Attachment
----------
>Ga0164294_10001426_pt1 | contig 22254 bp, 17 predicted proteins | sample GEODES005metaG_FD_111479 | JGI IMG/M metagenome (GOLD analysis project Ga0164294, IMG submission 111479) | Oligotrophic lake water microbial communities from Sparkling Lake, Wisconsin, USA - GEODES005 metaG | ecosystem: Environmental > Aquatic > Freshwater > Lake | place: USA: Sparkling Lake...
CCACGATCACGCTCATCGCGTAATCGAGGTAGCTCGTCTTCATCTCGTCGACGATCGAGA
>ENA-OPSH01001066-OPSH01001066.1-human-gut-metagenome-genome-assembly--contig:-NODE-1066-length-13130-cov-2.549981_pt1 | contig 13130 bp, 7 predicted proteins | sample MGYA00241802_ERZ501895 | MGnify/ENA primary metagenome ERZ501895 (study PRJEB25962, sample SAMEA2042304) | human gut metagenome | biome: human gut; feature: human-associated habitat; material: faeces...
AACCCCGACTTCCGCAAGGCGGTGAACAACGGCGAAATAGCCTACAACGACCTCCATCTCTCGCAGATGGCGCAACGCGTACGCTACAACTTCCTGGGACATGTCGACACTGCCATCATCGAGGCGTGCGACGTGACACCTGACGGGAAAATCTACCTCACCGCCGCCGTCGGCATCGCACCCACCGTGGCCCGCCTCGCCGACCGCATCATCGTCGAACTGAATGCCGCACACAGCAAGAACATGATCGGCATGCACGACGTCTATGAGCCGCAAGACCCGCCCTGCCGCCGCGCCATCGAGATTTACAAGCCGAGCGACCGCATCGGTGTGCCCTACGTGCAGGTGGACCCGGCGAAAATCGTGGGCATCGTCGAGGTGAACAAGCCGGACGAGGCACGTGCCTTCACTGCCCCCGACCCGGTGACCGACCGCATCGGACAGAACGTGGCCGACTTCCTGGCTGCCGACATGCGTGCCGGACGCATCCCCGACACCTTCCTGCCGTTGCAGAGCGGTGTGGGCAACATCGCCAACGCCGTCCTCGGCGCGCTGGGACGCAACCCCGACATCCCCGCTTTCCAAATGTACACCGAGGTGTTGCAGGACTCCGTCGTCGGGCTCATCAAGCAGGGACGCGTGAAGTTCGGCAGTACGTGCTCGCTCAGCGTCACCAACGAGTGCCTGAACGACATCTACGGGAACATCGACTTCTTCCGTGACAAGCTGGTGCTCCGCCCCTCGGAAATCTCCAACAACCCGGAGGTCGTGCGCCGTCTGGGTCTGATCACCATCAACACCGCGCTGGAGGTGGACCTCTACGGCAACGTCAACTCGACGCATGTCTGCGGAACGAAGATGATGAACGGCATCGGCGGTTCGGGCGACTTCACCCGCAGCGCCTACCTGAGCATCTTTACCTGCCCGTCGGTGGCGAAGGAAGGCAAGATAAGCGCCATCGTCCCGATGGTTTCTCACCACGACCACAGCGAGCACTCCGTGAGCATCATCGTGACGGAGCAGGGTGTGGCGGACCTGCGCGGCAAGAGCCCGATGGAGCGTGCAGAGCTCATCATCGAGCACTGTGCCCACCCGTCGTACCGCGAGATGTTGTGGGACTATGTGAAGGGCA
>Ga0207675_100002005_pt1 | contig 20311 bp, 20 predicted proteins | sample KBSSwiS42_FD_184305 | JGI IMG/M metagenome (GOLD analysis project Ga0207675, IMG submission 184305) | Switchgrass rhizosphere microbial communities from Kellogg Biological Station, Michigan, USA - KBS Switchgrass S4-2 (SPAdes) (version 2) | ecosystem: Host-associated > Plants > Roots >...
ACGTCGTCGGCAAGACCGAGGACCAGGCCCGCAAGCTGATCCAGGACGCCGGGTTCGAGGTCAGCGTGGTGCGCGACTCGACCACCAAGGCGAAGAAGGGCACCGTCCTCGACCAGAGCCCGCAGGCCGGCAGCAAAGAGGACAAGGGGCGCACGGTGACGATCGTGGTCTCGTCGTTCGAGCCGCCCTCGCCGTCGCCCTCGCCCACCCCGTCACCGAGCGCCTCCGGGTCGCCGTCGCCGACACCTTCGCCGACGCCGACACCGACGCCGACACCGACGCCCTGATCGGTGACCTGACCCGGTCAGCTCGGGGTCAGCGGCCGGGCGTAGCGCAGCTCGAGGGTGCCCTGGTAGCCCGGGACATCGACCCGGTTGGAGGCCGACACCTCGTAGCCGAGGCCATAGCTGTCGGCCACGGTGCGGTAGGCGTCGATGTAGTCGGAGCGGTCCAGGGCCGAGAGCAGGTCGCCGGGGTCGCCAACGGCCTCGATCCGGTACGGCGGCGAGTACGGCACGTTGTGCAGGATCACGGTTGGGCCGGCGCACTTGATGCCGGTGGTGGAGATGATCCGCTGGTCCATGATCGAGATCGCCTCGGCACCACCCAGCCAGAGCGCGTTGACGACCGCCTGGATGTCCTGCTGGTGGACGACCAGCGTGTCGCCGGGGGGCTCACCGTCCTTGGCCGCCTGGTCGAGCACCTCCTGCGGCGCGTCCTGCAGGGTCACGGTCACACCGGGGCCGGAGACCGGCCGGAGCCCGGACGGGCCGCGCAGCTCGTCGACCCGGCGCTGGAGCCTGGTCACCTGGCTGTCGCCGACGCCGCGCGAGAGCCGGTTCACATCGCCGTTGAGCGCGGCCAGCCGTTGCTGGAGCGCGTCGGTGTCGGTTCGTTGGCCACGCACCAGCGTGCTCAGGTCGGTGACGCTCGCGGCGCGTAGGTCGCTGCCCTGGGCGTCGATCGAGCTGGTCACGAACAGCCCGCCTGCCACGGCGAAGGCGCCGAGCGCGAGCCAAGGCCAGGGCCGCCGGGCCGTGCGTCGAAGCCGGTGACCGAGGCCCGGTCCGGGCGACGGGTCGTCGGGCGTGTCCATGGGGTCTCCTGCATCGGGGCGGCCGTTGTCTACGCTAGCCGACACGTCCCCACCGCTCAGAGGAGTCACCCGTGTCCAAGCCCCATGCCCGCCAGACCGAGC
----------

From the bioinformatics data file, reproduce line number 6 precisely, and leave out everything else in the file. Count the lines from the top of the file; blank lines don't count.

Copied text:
ACGTCGTCGGCAAGACCGAGGACCAGGCCCGCAAGCTGATCCAGGACGCCGGGTTCGAGGTCAGCGTGGTGCGCGACTCGACCACCAAGGCGAAGAAGGGCACCGTCCTCGACCAGAGCCCGCAGGCCGGCAGCAAAGAGGACAAGGGGCGCACGGTGACGATCGTGGTCTCGTCGTTCGAGCCGCCCTCGCCGTCGCCCTCGCCCACCCCGTCACCGAGCGCCTCCGGGTCGCCGTCGCCGACACCTTCGCCGACGCCGACACCGACGCCGACACCGACGCCCTGATCGGTGACCTGACCCGGTCAGCTCGGGGTCAGCGGCCGGGCGTAGCGCAGCTCGAGGGTGCCCTGGTAGCCCGGGACATCGACCCGGTTGGAGGCCGACACCTCGTAGCCGAGGCCATAGCTGTCGGCCACGGTGCGGTAGGCGTCGATGTAGTCGGAGCGGTCCAGGGCCGAGAGCAGGTCGCCGGGGTCGCCAACGGCCTCGATCCGGTACGGCGGCGAGTACGGCACGTTGTGCAGGATCACGGTTGGGCCGGCGCACTTGATGCCGGTGGTGGAGATGATCCGCTGGTCCATGATCGAGATCGCCTCGGCACCACCCAGCCAGAGCGCGTTGACGACCGCCTGGATGTCCTGCTGGTGGACGACCAGCGTGTCGCCGGGGGGCTCACCGTCCTTGGCCGCCTGGTCGAGCACCTCCTGCGGCGCGTCCTGCAGGGTCACGGTCACACCGGGGCCGGAGACCGGCCGGAGCCCGGACGGGCCGCGCAGCTCGTCGACCCGGCGCTGGAGCCTGGTCACCTGGCTGTCGCCGACGCCGCGCGAGAGCCGGTTCACATCGCCGTTGAGCGCGGCCAGCCGTTGCTGGAGCGCGTCGGTGTCGGTTCGTTGGCCACGCACCAGCGTGCTCAGGTCGGTGACGCTCGCGGCGCGTAGGTCGCTGCCCTGGGCGTCGATCGAGCTGGTCACGAACAGCCCGCCTGCCACGGCGAAGGCGCCGAGCGCGAGCCAAGGCCAGGGCCGCCGGGCCGTGCGTCGAAGCCGGTGACCGAGGCCCGGTCCGGGCGACGGGTCGTCGGGCGTGTCCATGGGGTCTCCTGCATCGGGGCGGCCGTTGTCTACGCTAGCCGACACGTCCCCACCGCTCAGAGGAGTCACCCGTGTCCAAGCCCCATGCCCGCCAGACCGAGC